The phrase “keep and bear Arms” is also characterized differently today than it would’ve been in the late 18th century.
Many scholars asserted, at the time of the Revolutionary War, “to bear arms” was an idiom meaning to belong to an organized military force.
Today, most Americans interpret the phrase “keep and bear Arms” to mean own and carry weapons – a substitution of synonyms for the words present in the text.
The debate over wording and interpretation of meaning when it comes to the Second Amendment is long-standing, as language and usage have changed across time.
What the framers might have intended with their words is not necessarily how modern Americans understand the phrasing.
Debate Over Rights
Another central debate is whether the Second Amendment is/was intended to protect an individual’s right to keep and bear arms or whether it protects a collective right through formal militia units made up of citizens.
Those who believe the intention is a collective right focus on the reference to “well-regulated Militia” in the amendment. They argue the right to bear arms should be reserved for sanctioned, organized groups such as the National Guard.
Those who believe the Second Amendment intends for all citizens to have the right to keep and bear arms call attention to the implication of personal protection as a right that “shall not be infringed.”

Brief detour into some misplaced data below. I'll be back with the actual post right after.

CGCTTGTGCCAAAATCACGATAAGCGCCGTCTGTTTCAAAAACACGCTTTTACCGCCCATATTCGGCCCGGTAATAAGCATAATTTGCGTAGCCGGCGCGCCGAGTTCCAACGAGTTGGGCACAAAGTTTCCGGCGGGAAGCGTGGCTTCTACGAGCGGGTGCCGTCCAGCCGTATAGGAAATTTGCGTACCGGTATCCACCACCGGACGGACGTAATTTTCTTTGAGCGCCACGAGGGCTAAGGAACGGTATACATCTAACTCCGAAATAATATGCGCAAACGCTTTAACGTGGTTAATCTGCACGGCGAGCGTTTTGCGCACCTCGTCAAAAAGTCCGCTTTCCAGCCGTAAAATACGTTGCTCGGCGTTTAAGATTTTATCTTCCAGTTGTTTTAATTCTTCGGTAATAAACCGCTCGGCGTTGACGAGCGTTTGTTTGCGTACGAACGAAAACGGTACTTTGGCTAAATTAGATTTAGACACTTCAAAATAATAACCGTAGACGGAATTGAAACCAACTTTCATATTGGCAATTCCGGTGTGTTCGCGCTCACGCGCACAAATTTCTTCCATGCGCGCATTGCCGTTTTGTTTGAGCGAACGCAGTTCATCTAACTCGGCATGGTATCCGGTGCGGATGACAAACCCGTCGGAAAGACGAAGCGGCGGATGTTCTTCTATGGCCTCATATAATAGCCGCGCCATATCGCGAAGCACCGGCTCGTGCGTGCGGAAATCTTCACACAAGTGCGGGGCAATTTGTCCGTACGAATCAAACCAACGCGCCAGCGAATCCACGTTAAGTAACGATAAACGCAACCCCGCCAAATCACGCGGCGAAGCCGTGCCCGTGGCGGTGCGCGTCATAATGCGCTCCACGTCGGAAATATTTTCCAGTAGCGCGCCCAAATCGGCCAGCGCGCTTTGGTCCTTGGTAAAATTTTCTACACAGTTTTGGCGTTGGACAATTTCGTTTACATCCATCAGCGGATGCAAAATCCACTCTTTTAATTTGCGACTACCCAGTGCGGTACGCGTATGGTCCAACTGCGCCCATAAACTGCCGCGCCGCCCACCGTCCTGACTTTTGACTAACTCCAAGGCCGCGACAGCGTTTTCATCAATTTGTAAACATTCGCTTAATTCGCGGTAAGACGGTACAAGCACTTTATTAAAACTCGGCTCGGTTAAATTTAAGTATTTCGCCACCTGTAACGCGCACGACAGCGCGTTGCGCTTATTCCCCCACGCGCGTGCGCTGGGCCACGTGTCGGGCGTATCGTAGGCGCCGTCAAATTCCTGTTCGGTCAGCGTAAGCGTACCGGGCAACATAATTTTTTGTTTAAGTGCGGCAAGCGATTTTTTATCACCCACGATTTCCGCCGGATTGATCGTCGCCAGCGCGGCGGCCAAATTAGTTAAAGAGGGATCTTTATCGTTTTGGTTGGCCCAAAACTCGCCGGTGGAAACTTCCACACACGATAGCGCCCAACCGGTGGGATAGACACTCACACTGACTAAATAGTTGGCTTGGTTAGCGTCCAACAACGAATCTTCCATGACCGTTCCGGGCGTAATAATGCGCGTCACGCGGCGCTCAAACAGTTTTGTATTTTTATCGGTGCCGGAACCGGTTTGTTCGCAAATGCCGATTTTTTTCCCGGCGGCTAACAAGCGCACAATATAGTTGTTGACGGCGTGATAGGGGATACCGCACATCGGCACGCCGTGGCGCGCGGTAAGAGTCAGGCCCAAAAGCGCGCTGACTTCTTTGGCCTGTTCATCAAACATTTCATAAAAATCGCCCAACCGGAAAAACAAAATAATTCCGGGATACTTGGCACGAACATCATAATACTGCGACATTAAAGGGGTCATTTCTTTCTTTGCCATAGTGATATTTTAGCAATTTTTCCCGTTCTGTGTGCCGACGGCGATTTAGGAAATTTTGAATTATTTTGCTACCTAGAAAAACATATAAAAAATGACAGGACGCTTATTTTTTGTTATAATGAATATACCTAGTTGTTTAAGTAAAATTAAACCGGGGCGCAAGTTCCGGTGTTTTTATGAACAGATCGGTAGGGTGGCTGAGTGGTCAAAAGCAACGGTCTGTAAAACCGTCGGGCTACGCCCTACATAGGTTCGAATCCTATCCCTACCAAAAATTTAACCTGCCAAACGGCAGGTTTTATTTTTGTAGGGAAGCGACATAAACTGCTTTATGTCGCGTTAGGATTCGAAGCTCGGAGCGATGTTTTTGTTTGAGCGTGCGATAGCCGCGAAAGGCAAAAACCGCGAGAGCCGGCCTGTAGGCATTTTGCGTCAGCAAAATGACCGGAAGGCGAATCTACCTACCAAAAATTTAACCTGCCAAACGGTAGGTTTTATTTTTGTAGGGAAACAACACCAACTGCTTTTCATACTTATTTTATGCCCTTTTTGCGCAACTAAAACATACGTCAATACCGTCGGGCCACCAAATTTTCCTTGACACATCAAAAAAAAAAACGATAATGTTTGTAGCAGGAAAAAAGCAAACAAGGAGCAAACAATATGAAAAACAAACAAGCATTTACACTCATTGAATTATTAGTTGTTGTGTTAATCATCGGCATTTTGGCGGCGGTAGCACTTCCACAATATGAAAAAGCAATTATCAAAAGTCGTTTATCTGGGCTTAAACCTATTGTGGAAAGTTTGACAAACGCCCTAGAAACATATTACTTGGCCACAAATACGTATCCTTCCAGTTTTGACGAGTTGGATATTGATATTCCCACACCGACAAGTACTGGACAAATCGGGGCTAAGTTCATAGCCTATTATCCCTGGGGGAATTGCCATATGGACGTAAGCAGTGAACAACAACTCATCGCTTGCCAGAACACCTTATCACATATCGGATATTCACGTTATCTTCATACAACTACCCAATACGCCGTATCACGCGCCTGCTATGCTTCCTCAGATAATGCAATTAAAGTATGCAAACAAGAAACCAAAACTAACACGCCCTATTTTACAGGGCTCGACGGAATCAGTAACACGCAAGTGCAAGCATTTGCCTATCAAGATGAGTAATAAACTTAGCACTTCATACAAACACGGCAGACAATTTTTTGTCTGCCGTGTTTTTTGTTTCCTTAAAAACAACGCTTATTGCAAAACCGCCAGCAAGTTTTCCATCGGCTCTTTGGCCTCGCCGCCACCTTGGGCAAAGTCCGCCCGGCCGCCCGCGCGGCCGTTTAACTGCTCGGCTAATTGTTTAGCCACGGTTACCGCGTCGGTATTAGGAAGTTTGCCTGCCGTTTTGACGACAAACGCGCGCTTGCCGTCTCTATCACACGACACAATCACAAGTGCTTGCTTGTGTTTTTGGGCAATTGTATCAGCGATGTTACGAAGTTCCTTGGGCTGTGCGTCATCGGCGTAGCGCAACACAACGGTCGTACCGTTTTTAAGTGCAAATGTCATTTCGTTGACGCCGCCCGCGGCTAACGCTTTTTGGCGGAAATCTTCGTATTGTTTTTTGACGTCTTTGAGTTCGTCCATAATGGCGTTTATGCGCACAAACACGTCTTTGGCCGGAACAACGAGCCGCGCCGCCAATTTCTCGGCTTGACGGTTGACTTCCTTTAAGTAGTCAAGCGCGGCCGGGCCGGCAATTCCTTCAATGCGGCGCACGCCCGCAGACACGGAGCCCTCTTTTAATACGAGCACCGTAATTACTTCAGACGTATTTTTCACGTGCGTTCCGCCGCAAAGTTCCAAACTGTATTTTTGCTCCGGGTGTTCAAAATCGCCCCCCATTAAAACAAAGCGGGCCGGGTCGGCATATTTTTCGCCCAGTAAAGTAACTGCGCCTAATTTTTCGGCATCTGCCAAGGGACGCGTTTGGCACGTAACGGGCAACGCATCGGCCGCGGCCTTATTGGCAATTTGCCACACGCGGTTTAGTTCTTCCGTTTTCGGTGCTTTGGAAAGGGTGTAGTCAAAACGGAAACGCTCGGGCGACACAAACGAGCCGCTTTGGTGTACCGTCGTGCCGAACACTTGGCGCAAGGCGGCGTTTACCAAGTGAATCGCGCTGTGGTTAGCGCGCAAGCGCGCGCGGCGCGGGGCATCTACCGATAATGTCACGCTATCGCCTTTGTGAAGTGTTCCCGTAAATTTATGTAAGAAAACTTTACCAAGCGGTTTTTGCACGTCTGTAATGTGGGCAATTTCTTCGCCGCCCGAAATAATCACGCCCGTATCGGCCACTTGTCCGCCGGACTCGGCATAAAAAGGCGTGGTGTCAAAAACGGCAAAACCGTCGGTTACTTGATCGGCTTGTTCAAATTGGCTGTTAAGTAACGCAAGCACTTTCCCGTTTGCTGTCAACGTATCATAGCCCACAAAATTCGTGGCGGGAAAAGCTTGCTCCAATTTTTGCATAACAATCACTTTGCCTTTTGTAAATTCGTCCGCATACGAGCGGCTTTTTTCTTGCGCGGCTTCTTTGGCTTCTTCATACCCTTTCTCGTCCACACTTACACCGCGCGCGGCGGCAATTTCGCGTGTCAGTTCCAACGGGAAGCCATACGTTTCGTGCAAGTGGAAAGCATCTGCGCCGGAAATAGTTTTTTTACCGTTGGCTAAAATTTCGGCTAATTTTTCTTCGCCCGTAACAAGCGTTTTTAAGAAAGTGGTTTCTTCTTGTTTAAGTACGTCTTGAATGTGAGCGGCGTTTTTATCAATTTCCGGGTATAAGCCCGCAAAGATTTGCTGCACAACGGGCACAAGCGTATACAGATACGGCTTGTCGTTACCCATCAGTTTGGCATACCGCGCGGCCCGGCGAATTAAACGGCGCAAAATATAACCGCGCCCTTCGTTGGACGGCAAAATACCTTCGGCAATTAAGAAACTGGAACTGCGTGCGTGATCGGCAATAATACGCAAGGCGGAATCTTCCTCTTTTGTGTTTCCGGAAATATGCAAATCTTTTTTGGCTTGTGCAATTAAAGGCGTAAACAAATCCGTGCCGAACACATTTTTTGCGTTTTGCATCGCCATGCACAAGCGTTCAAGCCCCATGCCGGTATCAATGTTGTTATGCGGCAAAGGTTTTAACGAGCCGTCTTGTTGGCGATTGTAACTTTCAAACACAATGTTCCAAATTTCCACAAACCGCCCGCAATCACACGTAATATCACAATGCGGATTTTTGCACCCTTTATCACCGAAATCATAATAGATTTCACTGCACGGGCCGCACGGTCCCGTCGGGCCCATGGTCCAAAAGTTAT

Therefore, they argue citizens have the right to purchase, own, and utilize firearms as protected by the Second Amendment.
In 2008, this debate was clarified to some degree by the Supreme Court in District of Columbia v. Heller.
In its decision, the Supreme Court ruled the Second Amendment protects an individual’s right to keep a gun for self-defense – the first time the Court guaranteed the right to own a gun to individuals.
However, the ruling also stipulated this right is subject to limits, especially with regard to weapon restrictions and prohibiting possession of guns by felons or those with mental illness.
Debate Over Modern Application
When it comes to the application of the Second Amendment to modern firearms and society, many proponents of stricter gun control legislation assert the framers of the amendment could not foresee the types of modern firearms available for purchase and their capacity for mass shootings.
These citizens argue, had the framers known of the assault weapons to come, they would have restricted the rights of individuals to access them.